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Cobb and Saloojee teamed up with Kazi Ahmed to launch Carbon6 during the COVID-19-fuelled rise of online commerce. The startup has been rather busy since then, acquiring over a dozen e-commerce companies including inventory management and forecasting software firm SoStocked and ad revenue management tool PPC Entourage.

In all but one of these cases, the founders of the acquired businesses stuck with Carbon6 post-acquisition, giving the company a healthy roster of Amazon ecosystem experts that Cobb believes will help Carbon6 make better decisions from the seller’s perspective.

Acquiring e-commerce brands is a well-established pursuit, featuring firms like Emerge Commerce, Moonshot Brands, Thrasio, Perch, SellerX, Razor Group, and Una Brands—a White Star Capital portfolio company. But according to Lee, the e-commerce software aggregator space is “nascent.” Rather than buy brands themselves, e-commerce software aggregators consolidate companies that build tools for online sellers.

While it may be an emerging space, Carbon6 is not the only company “solving the software challenge” in marketplace e-commerce. Some of the firms consolidating e-commerce tools, like WeCommerce, are focused on platforms like Shopify, while others, like Carbon6, focus on Amazon. Since the companies targeting this sector are predominantly early-stage, Lee believes that “executing on both growth and profitability will be an important differentiating factor for [Carbon6 in] the near term.”

Though all of the tools Carbon6 has acquired are available to sellers individually, the startup sees opportunity in packaging them together and building more interconnectivity between them.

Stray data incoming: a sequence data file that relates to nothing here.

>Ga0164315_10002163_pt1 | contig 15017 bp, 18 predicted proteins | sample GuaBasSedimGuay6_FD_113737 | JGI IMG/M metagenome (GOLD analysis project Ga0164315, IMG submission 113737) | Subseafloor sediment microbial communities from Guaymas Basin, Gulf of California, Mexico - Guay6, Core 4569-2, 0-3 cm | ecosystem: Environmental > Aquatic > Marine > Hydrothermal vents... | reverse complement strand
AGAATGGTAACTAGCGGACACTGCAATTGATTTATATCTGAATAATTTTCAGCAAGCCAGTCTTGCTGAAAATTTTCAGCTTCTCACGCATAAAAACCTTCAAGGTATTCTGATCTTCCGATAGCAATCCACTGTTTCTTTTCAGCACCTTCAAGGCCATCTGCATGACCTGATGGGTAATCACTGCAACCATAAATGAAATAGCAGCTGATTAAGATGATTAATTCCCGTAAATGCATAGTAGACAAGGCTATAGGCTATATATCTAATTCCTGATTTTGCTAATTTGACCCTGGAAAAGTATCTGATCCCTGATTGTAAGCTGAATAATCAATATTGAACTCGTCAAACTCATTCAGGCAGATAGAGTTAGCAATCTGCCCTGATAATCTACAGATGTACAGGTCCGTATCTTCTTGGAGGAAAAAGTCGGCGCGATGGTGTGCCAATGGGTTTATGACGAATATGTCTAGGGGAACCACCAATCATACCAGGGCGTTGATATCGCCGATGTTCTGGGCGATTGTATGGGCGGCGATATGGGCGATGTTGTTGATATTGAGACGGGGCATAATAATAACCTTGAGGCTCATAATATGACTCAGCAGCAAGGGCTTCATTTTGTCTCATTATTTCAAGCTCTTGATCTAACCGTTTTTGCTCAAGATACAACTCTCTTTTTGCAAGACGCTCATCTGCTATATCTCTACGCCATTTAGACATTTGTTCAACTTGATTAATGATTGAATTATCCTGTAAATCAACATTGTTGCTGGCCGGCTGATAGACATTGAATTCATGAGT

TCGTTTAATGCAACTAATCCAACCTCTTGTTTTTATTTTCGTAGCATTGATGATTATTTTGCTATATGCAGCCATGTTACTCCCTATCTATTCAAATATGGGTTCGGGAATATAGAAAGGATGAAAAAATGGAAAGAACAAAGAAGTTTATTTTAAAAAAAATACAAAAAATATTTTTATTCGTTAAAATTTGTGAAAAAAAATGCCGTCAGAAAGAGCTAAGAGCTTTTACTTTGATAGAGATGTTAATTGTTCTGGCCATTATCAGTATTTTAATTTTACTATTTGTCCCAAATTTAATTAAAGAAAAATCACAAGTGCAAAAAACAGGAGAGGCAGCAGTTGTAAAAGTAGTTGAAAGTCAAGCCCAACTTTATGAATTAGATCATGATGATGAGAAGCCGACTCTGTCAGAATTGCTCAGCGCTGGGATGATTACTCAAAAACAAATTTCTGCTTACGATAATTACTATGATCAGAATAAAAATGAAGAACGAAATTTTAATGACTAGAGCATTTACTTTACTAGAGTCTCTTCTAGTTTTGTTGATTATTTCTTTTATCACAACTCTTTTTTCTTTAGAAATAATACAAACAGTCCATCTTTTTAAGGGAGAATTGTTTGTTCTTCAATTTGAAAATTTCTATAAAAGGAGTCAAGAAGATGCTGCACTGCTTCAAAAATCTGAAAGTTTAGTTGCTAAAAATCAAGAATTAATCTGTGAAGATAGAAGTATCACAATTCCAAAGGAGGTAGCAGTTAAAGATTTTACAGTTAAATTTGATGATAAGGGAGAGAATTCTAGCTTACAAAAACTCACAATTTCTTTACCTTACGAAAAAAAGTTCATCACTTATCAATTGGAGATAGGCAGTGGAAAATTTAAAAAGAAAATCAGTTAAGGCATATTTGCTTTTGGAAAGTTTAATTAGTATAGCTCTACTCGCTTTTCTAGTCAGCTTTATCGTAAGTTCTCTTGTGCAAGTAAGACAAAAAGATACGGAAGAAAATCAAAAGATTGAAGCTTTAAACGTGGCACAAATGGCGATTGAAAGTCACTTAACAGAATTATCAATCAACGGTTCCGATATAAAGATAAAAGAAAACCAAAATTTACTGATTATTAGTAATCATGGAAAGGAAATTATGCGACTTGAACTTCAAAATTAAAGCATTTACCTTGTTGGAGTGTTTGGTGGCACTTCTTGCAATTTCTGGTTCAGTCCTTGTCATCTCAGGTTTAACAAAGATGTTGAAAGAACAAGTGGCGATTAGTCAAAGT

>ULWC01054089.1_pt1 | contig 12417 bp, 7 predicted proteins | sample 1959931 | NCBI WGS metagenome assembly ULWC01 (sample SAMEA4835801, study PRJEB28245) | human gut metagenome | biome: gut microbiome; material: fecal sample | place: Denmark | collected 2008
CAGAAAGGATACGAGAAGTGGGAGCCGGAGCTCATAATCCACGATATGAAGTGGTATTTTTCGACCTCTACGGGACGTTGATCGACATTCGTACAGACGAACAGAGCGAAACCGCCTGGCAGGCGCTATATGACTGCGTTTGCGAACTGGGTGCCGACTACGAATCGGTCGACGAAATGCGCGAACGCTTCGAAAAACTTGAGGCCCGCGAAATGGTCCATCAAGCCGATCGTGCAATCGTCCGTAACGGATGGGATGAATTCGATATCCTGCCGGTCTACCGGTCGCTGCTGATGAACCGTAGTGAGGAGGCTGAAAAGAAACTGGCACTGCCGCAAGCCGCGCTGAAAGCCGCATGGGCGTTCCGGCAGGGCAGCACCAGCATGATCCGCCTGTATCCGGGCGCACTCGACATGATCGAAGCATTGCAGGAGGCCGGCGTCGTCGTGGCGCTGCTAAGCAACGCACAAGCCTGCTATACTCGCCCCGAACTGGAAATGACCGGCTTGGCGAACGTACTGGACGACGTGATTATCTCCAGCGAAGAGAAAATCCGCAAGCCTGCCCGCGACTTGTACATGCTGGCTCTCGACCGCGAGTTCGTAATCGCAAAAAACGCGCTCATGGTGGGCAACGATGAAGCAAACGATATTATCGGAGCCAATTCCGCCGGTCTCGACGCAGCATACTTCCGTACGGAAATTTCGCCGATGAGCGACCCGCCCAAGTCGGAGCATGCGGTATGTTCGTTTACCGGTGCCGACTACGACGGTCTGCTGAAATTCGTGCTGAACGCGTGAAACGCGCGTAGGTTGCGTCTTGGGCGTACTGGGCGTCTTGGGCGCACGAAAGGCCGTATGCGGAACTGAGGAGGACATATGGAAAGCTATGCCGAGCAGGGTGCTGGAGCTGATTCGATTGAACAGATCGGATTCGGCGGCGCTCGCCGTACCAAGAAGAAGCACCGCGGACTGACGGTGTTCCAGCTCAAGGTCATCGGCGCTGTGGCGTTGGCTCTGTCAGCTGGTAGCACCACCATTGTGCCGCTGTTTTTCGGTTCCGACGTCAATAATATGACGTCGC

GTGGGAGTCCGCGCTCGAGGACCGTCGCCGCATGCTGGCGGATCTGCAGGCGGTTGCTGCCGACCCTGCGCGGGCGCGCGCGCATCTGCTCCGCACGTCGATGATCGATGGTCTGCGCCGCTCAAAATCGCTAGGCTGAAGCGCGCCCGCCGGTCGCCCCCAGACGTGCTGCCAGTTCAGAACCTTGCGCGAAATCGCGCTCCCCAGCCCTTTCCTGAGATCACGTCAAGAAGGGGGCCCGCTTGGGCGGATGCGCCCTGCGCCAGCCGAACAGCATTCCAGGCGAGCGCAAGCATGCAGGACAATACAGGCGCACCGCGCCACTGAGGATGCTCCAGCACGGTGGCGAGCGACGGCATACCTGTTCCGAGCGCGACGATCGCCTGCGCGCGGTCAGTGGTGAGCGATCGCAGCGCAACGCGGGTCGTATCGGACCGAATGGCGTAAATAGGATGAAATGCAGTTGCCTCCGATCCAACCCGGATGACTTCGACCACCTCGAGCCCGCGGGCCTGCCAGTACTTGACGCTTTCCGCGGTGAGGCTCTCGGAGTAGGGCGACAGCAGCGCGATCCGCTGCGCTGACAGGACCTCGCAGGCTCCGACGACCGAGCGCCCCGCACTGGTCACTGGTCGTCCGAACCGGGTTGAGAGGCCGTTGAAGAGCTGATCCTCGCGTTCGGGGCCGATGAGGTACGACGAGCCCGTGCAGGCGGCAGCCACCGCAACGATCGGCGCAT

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For the time being, Carbon6’s focus remains on Amazon. But the startup’s ambitions don’t stop there. Saloojee described Amazon’s platform as “the perfect place to build an end-to-end suite that can be taken to other places.”

In recent months, the e-commerce sector’s growth has slowed amid a rebound in demand for in-person shopping and the broader macroeconomic downturn, impacting e-commerce firms like Shopify and Amazon, as well as companies that aggregate online sellers using them.

However, Carbon6’s leadership team says it isn’t concerned about these conditions. Saloojee described the current environment as “a momentary setback,” emphasizing that the startup remains bullish on e-commerce over the long run.

“We’re in the top of the second inning in e-commerce and could not be more excited to be positioned where we are.”
-Justin Cobb, Carbon6
 

“We’re in the top of the second inning in e-commerce and could not be more excited to be positioned where we are,” said Cobb. “We’re focused on building a business with great fundamentals that will become a stalwart in the space. The day-to-day, or month-to-month, or even year-to-year conditions are not something that we preoccupy ourselves with too much.”

Lee acknowledged that while e-commerce growth is slowing, total e-commerce volume continues to grow, and has plenty of room left to keep doing so.

“Despite the enormous size of e-commerce, goods sold online still represent less than a quarter of total retail sales,” said Lee. “We believe that more goods will continue to be sold and bought online in the future and that a larger share of merchants will be launching their online business on major marketplaces like Amazon and Shopify.”

Given this forecast, Lee believes that “as one of the only platforms on the market that offers end-to-end support for sellers, Carbon6 is very well positioned to help these entrepreneurs build the best version of their online businesses.”

Feature image courtesy Carbon6.

Josh Scott

Josh Scott

Josh Scott is a BetaKit reporter focused on telling and breaking Canadian tech and innovation stories. His coverage is more complete than his moustache.